Benefits of Stretching: Pre & Post Workout Stretches + Desk Stretches

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Stretching 1

 

Much emphasis has been placed on exercising your body for health and longevity. The U.S. even makes a recommendation of how much exercise you should get each week.

Yet, there’s no official national recommendation for stretching. It’s often mentioned as a sidenote to exercise. Perhaps that’s why just 10 percent of Americans stretch on a regular basis, according to data from Statista.

But that’s changing now: Stretching is in!

Health experts and institutions are touting stretching as important for posture, mobility, and healthy aging, in addition to being important to do before and after exercise. In fact, regardless of an exercise routine, Harvard Medical School recommends that adults do flexibility exercises (stretches, yoga, or tai chi) for all major muscle-tendon groups at least a couple times a week, and preferably more.

Ideally, we should stretch every day, whether that’s around a workout routine, first thing in the morning, before bed, or at the office.

The Benefits of Stretching

There are many benefits of stretching. If you start stretching every day, you’ll be helping your muscles to stay healthy, strong, and flexible – and that flexibility will help you maintain a healthy range of motion in your joints.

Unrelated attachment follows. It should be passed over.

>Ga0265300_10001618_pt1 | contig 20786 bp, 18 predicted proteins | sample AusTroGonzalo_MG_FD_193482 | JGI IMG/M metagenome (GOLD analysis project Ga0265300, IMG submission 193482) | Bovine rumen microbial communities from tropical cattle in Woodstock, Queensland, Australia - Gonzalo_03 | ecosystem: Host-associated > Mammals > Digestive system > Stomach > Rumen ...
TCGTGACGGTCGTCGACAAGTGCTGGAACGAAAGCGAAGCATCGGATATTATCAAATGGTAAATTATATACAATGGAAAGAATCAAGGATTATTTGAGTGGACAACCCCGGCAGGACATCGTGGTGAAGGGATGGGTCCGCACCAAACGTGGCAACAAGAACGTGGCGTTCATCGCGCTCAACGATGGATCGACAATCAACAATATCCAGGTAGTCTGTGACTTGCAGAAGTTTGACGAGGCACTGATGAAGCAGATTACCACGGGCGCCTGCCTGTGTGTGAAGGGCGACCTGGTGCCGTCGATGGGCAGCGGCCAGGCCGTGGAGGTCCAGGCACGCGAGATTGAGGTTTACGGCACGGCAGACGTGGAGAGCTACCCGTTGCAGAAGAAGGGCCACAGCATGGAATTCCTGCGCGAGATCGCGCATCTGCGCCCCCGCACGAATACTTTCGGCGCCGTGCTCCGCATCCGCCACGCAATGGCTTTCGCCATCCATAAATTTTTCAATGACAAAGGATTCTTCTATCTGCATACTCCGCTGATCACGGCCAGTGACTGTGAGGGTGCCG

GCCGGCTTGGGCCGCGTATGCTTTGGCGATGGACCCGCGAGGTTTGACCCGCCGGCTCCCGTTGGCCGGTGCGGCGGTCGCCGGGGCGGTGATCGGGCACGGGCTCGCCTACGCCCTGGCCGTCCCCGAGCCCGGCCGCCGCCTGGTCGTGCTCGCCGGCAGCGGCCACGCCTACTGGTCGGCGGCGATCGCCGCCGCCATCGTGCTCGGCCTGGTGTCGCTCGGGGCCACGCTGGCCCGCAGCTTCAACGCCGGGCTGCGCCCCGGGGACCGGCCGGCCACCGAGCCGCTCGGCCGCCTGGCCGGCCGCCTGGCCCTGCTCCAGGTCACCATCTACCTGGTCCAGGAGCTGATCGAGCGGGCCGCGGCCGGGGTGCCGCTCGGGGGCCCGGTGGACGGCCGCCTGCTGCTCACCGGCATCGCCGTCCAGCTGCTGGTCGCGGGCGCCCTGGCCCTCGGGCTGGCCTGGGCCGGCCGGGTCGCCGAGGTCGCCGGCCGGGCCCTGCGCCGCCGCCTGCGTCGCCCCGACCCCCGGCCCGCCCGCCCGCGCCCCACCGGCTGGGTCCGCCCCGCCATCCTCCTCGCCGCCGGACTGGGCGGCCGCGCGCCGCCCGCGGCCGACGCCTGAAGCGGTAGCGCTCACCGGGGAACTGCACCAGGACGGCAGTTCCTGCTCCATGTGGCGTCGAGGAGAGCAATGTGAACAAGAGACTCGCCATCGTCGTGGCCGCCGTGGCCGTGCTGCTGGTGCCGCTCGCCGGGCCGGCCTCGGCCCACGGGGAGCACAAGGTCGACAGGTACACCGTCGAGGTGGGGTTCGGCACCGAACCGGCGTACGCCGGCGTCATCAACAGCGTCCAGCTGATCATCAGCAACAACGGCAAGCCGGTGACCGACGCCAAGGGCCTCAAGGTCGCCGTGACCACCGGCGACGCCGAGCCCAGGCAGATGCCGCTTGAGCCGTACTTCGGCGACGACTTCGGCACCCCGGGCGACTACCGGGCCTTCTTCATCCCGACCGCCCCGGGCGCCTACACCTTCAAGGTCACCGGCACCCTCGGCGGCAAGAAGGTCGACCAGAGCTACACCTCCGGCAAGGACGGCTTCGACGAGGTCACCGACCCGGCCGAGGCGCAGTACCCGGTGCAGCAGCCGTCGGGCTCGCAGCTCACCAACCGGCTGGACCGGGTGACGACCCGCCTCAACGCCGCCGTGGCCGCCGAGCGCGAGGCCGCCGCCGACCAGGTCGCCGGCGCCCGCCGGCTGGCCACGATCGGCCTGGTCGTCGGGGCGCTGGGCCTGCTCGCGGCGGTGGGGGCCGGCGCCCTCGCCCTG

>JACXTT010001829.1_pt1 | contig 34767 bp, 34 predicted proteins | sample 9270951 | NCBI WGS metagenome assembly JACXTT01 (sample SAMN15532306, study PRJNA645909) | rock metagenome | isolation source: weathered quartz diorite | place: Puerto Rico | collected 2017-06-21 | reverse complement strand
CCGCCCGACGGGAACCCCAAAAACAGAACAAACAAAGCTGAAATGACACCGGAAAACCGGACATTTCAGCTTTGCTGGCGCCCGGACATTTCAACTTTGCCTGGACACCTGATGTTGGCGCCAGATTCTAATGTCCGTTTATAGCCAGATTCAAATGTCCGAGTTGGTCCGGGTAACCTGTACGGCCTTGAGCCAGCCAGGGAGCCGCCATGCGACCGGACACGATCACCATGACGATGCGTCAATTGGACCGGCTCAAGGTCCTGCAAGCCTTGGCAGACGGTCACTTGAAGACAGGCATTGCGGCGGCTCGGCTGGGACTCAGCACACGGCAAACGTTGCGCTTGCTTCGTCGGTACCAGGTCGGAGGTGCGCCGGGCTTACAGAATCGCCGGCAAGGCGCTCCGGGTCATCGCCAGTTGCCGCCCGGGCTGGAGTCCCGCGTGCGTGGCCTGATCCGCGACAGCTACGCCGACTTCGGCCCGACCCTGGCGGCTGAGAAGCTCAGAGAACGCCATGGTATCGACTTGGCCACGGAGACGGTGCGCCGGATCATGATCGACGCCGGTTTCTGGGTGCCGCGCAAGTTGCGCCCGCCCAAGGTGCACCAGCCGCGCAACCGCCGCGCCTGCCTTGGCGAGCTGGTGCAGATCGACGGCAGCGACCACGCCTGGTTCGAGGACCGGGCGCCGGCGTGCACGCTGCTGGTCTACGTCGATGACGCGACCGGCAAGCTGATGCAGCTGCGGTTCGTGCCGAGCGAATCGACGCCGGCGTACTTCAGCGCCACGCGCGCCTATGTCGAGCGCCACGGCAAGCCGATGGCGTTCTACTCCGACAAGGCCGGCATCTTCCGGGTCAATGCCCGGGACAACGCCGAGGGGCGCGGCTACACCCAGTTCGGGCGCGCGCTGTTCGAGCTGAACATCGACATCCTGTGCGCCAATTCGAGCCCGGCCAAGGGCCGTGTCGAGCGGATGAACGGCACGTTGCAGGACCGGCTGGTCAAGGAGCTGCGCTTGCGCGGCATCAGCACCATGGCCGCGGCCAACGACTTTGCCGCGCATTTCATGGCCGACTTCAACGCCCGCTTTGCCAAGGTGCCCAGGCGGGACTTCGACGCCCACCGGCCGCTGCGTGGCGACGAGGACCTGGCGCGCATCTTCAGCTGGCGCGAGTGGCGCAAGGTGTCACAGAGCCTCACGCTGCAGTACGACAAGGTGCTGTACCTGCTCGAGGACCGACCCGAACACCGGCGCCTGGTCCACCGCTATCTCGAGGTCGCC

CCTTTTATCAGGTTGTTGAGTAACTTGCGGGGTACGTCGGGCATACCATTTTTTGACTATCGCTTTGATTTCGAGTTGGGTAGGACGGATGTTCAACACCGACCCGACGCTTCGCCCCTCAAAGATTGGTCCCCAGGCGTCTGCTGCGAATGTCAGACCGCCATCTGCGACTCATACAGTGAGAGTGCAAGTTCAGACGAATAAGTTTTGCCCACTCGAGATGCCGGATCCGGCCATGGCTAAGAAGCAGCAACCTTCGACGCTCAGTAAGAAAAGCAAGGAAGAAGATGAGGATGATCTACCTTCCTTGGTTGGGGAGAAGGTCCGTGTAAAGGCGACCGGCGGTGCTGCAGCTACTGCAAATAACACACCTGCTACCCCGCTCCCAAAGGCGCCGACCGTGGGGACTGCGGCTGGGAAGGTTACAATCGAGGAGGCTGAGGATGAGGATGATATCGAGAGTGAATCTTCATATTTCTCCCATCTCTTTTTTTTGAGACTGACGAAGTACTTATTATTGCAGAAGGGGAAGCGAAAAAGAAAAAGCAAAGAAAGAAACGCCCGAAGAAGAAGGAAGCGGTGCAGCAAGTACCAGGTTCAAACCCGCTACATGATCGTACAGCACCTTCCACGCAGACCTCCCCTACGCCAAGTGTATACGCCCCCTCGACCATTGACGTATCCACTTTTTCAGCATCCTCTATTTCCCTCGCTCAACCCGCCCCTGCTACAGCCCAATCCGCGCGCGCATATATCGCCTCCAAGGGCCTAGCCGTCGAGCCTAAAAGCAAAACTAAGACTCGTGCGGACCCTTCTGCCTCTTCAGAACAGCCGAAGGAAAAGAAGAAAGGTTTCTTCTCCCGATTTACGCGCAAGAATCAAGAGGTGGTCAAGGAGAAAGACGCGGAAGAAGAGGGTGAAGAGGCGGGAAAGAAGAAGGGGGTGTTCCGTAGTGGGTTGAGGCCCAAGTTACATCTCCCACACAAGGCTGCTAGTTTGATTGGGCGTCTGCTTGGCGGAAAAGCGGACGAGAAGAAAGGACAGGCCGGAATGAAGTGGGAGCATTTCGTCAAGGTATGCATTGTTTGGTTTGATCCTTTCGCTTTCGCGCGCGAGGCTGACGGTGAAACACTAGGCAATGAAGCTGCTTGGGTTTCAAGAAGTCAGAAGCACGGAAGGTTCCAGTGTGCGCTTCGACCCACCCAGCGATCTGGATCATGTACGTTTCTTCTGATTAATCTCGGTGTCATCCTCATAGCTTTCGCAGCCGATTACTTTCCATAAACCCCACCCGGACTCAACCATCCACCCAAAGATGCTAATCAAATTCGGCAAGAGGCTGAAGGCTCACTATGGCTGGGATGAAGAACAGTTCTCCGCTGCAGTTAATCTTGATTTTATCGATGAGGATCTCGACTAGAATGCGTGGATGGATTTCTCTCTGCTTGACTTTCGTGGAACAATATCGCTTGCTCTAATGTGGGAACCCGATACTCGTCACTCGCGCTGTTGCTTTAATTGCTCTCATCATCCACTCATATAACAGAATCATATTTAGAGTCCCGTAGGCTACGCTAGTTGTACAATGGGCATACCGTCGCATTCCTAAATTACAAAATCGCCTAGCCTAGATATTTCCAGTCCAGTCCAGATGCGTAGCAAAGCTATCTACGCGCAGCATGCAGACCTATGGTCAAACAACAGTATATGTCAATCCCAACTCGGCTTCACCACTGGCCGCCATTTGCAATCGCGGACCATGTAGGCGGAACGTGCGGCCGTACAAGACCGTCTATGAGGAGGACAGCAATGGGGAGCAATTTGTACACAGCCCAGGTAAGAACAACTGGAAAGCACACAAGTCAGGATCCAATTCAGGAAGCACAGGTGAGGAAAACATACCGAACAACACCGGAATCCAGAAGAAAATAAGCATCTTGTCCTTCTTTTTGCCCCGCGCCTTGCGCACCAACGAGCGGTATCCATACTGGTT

When you lose flexibility, your muscles shorten and become tight. Then, when you need those muscles, they’re too weak to extend all the way, putting you at risk for pain, strain, and muscle damage. Damaged muscles can put you at risk for joint injury.

Stretches can help relieve tension, especially if you sit at a desk all day. A few good stretches can help loosen your shoulders and neck and keep your back and hip flexors from getting too tight. Among the many benefits of stretching, it increases blood flow, which is necessary for healthy brain function as well.

If you’re active, stretching can help to improve your joint range of motion and your athletic performance, while decreasing your risk of injury.

Are you ready to enjoy the benefits of stretching?

Pre-Workout Stretches

It’s good to do static stretches before exercise. Static stretches are the kind that are performed in a stationary position with a sustained hold to lengthen the muscle.

Interestingly, studies in recent years show that they may not be the best to do pre-workout, or before participating in high-level sports. In fact, static stretching can actually decrease athletic performance, and stretching immediately before an athletic event has been shown to weaken hamstring strength. Also it isn’t a good idea to do sustained hold stretches when your muscles are cold as it could lead to an injury.

Instead, dynamic stretches are now preferred pre-workout, or a combination of dynamic and static stretches.

As the name implies, dynamic stretching is performed while moving, often doing some of the movements that you’ll do in the sport, workout, or activity you plan to engage in.

Imagine swimmers and how they swing their arms around prior to getting in the water, or a runner doing lunges prior to a run. They’re doing dynamic stretches.